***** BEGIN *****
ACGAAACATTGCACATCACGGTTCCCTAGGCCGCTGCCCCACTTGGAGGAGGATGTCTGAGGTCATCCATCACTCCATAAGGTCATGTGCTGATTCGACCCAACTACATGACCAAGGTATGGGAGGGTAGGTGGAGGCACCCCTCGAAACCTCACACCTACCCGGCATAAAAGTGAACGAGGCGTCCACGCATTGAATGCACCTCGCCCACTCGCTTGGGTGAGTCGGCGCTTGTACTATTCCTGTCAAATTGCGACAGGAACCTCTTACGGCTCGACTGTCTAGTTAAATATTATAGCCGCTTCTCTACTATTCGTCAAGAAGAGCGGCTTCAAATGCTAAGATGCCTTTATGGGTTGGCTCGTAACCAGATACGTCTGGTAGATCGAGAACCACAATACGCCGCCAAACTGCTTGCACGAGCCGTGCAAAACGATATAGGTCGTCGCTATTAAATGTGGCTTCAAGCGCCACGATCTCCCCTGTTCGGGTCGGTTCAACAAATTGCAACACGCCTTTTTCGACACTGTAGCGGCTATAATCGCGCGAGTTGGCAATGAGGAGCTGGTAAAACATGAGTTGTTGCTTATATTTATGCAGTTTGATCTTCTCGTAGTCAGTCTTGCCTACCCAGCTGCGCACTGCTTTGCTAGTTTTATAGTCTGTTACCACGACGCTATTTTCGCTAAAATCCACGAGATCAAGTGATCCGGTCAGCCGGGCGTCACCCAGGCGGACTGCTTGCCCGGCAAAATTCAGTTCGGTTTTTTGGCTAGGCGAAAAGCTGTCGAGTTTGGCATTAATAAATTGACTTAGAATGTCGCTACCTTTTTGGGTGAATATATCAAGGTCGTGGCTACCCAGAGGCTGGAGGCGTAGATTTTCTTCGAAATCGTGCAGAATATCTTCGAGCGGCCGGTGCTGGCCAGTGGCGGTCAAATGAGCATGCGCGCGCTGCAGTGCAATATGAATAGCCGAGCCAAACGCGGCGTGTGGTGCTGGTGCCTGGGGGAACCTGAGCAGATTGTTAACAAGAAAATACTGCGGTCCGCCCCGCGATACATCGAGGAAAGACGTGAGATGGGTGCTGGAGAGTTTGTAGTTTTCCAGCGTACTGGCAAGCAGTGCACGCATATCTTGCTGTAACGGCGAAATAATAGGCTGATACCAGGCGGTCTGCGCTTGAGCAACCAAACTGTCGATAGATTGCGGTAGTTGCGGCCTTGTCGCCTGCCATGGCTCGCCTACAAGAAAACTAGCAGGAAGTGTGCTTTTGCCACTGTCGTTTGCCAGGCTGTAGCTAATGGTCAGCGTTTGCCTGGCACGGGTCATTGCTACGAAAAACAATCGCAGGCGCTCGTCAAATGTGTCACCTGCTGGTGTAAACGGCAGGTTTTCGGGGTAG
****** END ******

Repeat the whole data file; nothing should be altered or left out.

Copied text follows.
ACGAAACATTGCACATCACGGTTCCCTAGGCCGCTGCCCCACTTGGAGGAGGATGTCTGAGGTCATCCATCACTCCATAAGGTCATGTGCTGATTCGACCCAACTACATGACCAAGGTATGGGAGGGTAGGTGGAGGCACCCCTCGAAACCTCACACCTACCCGGCATAAAAGTGAACGAGGCGTCCACGCATTGAATGCACCTCGCCCACTCGCTTGGGTGAGTCGGCGCTTGTACTATTCCTGTCAAATTGCGACAGGAACCTCTTACGGCTCGACTGTCTAGTTAAATATTATAGCCGCTTCTCTACTATTCGTCAAGAAGAGCGGCTTCAAATGCTAAGATGCCTTTATGGGTTGGCTCGTAACCAGATACGTCTGGTAGATCGAGAACCACAATACGCCGCCAAACTGCTTGCACGAGCCGTGCAAAACGATATAGGTCGTCGCTATTAAATGTGGCTTCAAGCGCCACGATCTCCCCTGTTCGGGTCGGTTCAACAAATTGCAACACGCCTTTTTCGACACTGTAGCGGCTATAATCGCGCGAGTTGGCAATGAGGAGCTGGTAAAACATGAGTTGTTGCTTATATTTATGCAGTTTGATCTTCTCGTAGTCAGTCTTGCCTACCCAGCTGCGCACTGCTTTGCTAGTTTTATAGTCTGTTACCACGACGCTATTTTCGCTAAAATCCACGAGATCAAGTGATCCGGTCAGCCGGGCGTCACCCAGGCGGACTGCTTGCCCGGCAAAATTCAGTTCGGTTTTTTGGCTAGGCGAAAAGCTGTCGAGTTTGGCATTAATAAATTGACTTAGAATGTCGCTACCTTTTTGGGTGAATATATCAAGGTCGTGGCTACCCAGAGGCTGGAGGCGTAGATTTTCTTCGAAATCGTGCAGAATATCTTCGAGCGGCCGGTGCTGGCCAGTGGCGGTCAAATGAGCATGCGCGCGCTGCAGTGCAATATGAATAGCCGAGCCAAACGCGGCGTGTGGTGCTGGTGCCTGGGGGAACCTGAGCAGATTGTTAACAAGAAAATACTGCGGTCCGCCCCGCGATACATCGAGGAAAGACGTGAGATGGGTGCTGGAGAGTTTGTAGTTTTCCAGCGTACTGGCAAGCAGTGCACGCATATCTTGCTGTAACGGCGAAATAATAGGCTGATACCAGGCGGTCTGCGCTTGAGCAACCAAACTGTCGATAGATTGCGGTAGTTGCGGCCTTGTCGCCTGCCATGGCTCGCCTACAAGAAAACTAGCAGGAAGTGTGCTTTTGCCACTGTCGTTTGCCAGGCTGTAGCTAATGGTCAGCGTTTGCCTGGCACGGGTCATTGCTACGAAAAACAATCGCAGGCGCTCGTCAAATGTGTCACCTGCTGGTGTAAACGGCAGGTTTTCGGGGTAG